How telling is it that the childhood memories that come to mind are quiet, solitary moments?
I'm trying not to over-think the questions. In striving for honesty, I feel that going with the first thing that comes to mind is necessary. It was kind of startling to realize how much I enjoyed being alone, particularly engaging in flights of fancy or creative pursuits.
The first memory to comes to mind was my solitary walking along the beach. I was probably 10, 11 or 12... all those ages and more. My family vacationed each summer for two weeks on Cape Cod, and my personal bliss was to head to the beach at the end of the day, just before sunset, to walk the beach and sit on the dunes, to watch the sky turn incredible colors while the warm, gentle surf rolled over my feet and lapped at my ankles. To sit quietly on a dune on the near-deserted beach, and wiggle my toes into the still warm sand. To seek treasures from the ocean hiding in fresh clumps of seaweed. To think amazing thoughts, dream amazing dreams, ponder what a tiny speck I was (am) in the Universe, yet feeling so connected with all that is in those moments, alone, on the beach, by the sea, as the sun set. I could weep with the yearning I feel now to be near the sea, and here I am in landlocked Illinois. Some day. Some day.
The second memory to surface was the composition of my first poem. I was not actually all alone. I was with my friend David McCann, and we were at his house. I was six years old. I was already a reader, and the teacher had read poems that day in school. I was in first grade. The poems were about spring. And I decided I wanted to write my own poem. I made David listen to me recite each line before I wrote it down. I asked him for help with rhyming words, and ultimately dismissed all of his and came up with my own. (David was such a good sport!) It was good, and I was ecstatic with my creation! Today I still remember every word:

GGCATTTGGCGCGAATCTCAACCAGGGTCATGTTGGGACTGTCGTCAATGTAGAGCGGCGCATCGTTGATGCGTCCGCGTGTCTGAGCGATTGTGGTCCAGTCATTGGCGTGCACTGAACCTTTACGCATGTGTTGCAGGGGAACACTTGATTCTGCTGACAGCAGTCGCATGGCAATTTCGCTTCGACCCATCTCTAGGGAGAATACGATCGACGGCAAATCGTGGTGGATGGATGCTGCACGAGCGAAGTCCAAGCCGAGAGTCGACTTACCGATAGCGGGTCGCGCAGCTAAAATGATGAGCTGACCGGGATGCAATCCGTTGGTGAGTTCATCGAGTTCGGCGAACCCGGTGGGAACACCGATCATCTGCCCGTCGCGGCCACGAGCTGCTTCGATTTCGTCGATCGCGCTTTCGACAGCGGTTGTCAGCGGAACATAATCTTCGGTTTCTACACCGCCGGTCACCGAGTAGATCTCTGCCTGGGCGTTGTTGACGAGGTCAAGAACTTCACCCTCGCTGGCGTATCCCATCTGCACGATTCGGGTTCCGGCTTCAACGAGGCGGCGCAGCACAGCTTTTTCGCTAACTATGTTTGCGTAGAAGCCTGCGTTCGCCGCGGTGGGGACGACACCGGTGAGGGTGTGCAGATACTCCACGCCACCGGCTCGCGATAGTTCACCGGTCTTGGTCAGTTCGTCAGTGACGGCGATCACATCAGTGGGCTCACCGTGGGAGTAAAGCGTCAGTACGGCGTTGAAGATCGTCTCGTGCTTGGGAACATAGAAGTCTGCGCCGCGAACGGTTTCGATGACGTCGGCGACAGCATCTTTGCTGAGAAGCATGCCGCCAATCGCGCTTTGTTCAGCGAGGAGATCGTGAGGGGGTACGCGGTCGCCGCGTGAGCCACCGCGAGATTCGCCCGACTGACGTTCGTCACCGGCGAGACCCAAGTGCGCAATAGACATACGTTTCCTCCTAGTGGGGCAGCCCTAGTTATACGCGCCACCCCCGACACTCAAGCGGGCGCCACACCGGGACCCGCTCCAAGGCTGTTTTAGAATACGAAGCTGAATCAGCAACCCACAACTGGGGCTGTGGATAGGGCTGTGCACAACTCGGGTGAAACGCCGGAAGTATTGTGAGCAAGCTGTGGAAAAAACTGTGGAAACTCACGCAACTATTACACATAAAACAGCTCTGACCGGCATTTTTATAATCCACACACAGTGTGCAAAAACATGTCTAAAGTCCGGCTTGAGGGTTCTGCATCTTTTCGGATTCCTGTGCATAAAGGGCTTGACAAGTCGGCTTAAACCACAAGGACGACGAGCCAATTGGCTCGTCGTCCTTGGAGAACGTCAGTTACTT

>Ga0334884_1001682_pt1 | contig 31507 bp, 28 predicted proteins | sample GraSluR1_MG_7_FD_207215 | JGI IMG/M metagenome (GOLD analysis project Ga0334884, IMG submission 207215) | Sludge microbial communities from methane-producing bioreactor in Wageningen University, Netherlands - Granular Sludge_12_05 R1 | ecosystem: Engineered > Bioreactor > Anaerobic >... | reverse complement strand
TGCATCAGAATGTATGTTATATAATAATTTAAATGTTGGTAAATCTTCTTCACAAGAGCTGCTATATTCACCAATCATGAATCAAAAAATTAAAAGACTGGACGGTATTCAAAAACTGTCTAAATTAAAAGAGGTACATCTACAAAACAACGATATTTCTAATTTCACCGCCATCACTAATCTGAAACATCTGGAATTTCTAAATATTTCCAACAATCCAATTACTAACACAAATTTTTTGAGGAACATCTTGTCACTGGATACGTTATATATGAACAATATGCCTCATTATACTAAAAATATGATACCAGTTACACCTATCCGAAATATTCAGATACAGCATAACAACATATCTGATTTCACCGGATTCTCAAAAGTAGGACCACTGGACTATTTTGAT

A flower is a pretty thing.
It comes out in the Spring.
And when it comes out,
It always spreads about.
A flower smells so good.
I like to wear it in my hood.
My friend and I both say
A flower spends the day
Brilliant, right? Frankly, 50-year-old Jeanne is still pretty impressed with 6-year-old Jeanne's poetry!
The other memories that stand out from childhood are making art (I love drawing and painting), writing stories and my imaginary friends. I had the most awesome imaginary friends! I knew they were imaginary, but I also knew that just because they were imaginary, that didn't mean they didn't exist. Somewhere. Somehow. Because I believed in the power of personal creation. I don't know what philosophical and spiritual streams I'd tapped into as a child, but I did a lot of profound thinking and imagining along lines for which I had no label until I was older and more learned. Quantum physics, reincarnation, past life recall, mind over matter, creating our physical universe, karma, you get back what you put out, you make your own reality.
I never had a lot of friends as a kid. I really was a bit of a loner. I remember sometimes feeling a little sad or wishing I was included in some specific activity, but for the most part, I was perfectly happy... sometimes supremely blissed out... being with just me.
Today, I still enjoy my own company. It's a good thing I am married to a man who also enjoys his own company, because he gets it! In many ways, I am personally living what I love. Professionally... that's a whole 'nother story to be explored on another day.